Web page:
Read more at: Eco Solutions
The more than 40-acre space near the Manor House, 1 Manor House Road, has seen an increase in the prairie dog population and some residents are glad the master association is beginning to take action.
“The whole purpose of open space is to protect it. When prairie dogs take over and destroy it, it has the opposite effect,” resident Marian Miaskiewicz said. Miaskiewicz’s property backs up to the Manor House open space and she said that there are several prairie dog holes in her backyard. She also said that they attract other animals such as snakes.
The hot seat just got hotter for the rogue agency that’s responsible for the cruel and indiscriminate killing of millions of animals every year in the U.S., following a request for an investigation and congressional review made by two senators.
Wildlife Services (WS) began as Animal Damage Control, which started out killing pests and added predators to its list of targets in 1914. The agency has since expanded its services and has continued killing hundreds of thousands of native animals every year under the USDA’s Animal and Plant Health Inspection Service (APHIS).
The U.S. Department of Agriculture’s inspector general will investigate a federal agency whose mission is to exterminate birds, coyotes, mountain lions and other animals that threaten the livelihoods of farmers and ranchers.
The investigation of U.S. Wildlife Services is to determine, among other things, “whether wildlife damage management activities were justified and effective.” Biologists have questioned the agency’s effectiveness, arguing that indiscriminately killing more than 3 million birds and other wild animals every year is often counterproductive.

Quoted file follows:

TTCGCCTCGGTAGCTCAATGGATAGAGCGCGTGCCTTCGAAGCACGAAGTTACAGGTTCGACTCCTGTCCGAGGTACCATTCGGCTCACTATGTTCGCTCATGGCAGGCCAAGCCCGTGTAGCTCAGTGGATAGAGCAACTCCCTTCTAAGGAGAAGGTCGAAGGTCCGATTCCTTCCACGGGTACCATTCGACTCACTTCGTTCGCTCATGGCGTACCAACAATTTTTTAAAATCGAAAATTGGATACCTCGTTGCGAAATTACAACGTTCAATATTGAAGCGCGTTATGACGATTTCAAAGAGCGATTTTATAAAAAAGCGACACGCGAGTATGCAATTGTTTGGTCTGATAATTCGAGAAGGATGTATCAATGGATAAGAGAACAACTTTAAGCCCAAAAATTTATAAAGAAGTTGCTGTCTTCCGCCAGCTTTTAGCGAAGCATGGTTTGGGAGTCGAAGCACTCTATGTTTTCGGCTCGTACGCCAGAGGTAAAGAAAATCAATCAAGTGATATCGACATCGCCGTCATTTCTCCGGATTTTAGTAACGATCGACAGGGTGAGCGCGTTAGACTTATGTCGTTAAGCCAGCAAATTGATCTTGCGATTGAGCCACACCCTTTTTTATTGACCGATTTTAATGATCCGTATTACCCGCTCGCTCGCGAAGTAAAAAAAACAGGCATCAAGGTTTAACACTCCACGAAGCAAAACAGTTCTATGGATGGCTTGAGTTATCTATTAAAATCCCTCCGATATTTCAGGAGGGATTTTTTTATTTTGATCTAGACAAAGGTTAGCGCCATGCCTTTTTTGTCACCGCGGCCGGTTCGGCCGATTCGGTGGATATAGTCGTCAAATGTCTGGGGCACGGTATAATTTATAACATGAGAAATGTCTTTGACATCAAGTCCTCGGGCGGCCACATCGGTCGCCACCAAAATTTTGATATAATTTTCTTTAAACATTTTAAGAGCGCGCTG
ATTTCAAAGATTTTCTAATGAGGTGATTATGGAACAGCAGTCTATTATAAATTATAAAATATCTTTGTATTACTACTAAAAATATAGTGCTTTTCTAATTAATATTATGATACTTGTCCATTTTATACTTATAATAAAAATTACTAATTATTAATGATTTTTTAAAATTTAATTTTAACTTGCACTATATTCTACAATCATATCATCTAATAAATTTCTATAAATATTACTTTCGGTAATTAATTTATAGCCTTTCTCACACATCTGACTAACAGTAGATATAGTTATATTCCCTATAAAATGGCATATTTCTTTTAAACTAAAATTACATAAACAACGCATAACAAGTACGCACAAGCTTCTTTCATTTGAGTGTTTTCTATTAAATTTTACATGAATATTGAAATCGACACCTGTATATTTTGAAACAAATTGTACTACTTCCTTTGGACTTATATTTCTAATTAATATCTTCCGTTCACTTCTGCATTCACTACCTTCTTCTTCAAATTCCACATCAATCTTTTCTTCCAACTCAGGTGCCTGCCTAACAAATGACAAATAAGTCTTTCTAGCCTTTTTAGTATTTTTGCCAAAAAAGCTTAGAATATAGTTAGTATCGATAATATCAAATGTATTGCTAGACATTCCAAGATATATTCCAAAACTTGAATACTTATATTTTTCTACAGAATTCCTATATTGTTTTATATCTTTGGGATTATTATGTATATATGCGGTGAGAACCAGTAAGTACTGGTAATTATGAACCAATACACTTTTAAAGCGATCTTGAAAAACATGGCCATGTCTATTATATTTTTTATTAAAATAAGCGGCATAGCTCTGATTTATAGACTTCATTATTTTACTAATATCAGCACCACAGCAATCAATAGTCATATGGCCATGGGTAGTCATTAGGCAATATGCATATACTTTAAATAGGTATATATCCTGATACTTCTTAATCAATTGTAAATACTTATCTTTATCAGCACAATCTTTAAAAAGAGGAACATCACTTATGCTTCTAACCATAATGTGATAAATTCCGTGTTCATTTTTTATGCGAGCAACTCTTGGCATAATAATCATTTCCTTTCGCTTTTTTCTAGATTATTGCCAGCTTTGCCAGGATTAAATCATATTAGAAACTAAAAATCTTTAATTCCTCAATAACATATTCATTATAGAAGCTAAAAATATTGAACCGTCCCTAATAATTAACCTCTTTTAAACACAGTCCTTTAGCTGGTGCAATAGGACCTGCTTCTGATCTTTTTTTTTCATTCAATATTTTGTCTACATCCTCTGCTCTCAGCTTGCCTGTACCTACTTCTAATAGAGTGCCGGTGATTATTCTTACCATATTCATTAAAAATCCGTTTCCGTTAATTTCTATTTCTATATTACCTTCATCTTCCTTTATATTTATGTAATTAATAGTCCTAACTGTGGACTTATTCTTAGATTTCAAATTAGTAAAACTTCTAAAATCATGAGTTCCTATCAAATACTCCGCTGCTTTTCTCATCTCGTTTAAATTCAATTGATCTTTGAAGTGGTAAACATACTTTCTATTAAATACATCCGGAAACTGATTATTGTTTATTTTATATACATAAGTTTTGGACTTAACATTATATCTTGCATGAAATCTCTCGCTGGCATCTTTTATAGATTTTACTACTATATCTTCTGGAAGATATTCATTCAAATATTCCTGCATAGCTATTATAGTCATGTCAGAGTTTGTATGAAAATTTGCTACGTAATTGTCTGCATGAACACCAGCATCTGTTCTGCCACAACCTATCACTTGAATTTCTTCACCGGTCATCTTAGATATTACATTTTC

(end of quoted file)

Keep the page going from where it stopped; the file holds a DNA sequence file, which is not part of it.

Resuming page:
Read more: Wildlife
Conservation and animal welfare organizations have joined forces to submit written comments urging the U.S. Forest Service to consider an alternative plan to poison prairie dog colonies on Wyoming’s Thunder Basin National Grassland within ¼ mile of private or state land.
The Humane Society of the United States, Biodiversity Conservation Alliance, Defenders of Wildlife, WildEarth Guardians and others are leaders in this initiative that would save an estimated 16,000 prairie dogs.
In 2009, after years of planning and public input, officials set aside 85,000 acres in the Thunder Basin National Grassland as an area where prairie dogs would be protected from poisons and shooting. Today, this area contains the best prairie dog habitat on any National Grassland in America, but the U.S. Forest Service’s proposed plan would shrink this protected area by 22,000 acres.
Lindsey Sterling Krank, director of the Prairie Dog Coalition of The HSUS stated, “The Forest Service has to find a non-lethal and humane way to manage prairie dogs on Thunder Basin rather than spending taxpayer dollars on poison. The public and our nation’s wildlife deserve better.”
Read more: HSUS